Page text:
There are many companies that have targeted their products to intermediate’s and beginner’s lever users. They have developed educational material as well as support. My initial choice was the Parallax BasicStamp, which is a very popular microcontroller. There is a vast source of information, code, examples, experiments, support, user groups and material available. It is sold as part of a basic kit for beginners or as a stand alone product for advanced users. The kit includes a board, microcontrollers, compiler and a companion book to develop experiments. BasicStamp is programmed in variations of the BASIC programming language which nowadays is not widely used. The most persistent drawback of the BasicStamp that actually made me reject it, is the fact that it has only 22 usable pins. 22 pins would not be sufficient to drive an 81 LED matrix, and an additional circuit similar to the one that Simon Greenwold used for the Hotpants/LittleVision would have to be manufactured. Greenwold had the same problem which he managed to solve by the use of shift registers. Shift registers turn serial outputs parallel by piping clocked values to their output pins on a specific signal. With the addition of 4 shift registers Greenwold got 32 extra outputs controlled by 3 pins on the microcontroller (data, clock, and value). Building an additional circuit for this project would be time consuming, so another microcontroller kit with more output pins was selected.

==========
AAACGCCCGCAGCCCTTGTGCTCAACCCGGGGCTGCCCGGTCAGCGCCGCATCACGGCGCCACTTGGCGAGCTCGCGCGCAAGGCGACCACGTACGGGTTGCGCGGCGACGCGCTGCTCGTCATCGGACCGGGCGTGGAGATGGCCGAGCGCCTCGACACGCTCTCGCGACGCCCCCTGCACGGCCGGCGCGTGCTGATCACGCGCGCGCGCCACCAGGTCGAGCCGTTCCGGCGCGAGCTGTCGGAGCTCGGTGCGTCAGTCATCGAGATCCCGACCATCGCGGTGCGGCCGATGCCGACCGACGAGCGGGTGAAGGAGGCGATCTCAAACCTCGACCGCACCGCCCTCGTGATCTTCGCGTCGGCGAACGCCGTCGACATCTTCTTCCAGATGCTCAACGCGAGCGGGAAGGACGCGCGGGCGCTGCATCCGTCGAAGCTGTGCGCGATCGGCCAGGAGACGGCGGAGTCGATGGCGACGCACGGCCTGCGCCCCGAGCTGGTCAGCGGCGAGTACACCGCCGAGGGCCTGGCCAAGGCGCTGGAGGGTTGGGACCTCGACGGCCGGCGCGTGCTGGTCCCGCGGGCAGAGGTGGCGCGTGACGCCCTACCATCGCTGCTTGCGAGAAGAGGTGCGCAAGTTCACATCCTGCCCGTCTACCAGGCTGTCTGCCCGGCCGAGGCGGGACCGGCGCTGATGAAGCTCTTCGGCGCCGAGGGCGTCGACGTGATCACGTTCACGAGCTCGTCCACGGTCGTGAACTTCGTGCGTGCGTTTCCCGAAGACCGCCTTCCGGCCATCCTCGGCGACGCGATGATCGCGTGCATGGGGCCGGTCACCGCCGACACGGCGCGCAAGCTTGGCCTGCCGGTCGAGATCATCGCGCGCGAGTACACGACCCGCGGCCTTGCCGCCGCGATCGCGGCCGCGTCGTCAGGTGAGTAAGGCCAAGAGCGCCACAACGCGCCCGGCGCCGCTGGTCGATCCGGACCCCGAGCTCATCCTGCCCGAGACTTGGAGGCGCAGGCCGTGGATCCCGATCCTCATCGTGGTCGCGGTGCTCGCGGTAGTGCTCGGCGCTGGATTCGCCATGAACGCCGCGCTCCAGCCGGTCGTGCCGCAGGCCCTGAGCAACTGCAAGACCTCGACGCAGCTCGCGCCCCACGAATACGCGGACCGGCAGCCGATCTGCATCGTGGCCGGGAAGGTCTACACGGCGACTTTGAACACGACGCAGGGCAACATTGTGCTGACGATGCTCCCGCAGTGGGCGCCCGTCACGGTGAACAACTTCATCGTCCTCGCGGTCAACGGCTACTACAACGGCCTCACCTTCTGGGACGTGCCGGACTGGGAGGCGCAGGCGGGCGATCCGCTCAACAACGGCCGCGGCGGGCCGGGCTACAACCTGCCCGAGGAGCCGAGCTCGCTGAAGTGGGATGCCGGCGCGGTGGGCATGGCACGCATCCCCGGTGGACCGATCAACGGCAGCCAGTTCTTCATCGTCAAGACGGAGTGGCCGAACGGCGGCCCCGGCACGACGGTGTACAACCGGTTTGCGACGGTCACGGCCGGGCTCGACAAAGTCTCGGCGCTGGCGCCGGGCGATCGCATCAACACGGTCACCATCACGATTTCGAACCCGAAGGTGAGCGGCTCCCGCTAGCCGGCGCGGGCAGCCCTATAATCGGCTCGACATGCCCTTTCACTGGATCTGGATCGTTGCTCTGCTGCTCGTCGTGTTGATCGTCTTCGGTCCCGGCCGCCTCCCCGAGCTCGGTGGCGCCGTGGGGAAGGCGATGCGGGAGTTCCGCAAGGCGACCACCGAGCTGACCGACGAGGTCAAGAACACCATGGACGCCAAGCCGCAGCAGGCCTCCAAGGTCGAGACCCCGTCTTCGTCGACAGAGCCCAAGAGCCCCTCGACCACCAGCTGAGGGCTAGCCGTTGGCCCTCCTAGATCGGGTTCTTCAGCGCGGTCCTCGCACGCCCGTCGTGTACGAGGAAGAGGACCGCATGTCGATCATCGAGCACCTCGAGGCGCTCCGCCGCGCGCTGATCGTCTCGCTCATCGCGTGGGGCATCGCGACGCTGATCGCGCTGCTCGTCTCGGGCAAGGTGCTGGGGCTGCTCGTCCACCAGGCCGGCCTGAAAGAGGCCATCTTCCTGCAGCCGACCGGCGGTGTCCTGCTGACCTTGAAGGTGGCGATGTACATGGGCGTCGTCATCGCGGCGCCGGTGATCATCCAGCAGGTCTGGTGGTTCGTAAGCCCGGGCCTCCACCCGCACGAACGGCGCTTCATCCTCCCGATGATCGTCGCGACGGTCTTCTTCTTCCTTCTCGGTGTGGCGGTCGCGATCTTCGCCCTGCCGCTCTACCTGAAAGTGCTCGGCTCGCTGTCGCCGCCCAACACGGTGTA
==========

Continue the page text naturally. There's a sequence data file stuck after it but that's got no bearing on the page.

The Wiring software
Wiring is an open project initiated by Hernando Barragán (University of Los Andes | Architecture and Design School). Wiring started at the Interaction Design Institute Ivrea and it is currently developed at the University of Los Andes
Using Everyday Objects as Communication tools
Fig. 41 Parallax BasicStamp BS2sx as a starter kit - Includes BS2SX-IC, Board of Education programming board, Serial Cable, BASIC Stamp Manual v2.0, and cd-rom. [source: http://www.parallax.com/]
Fig. 42 Parallax BasicStamp2 as a stand alone product [source: ibid]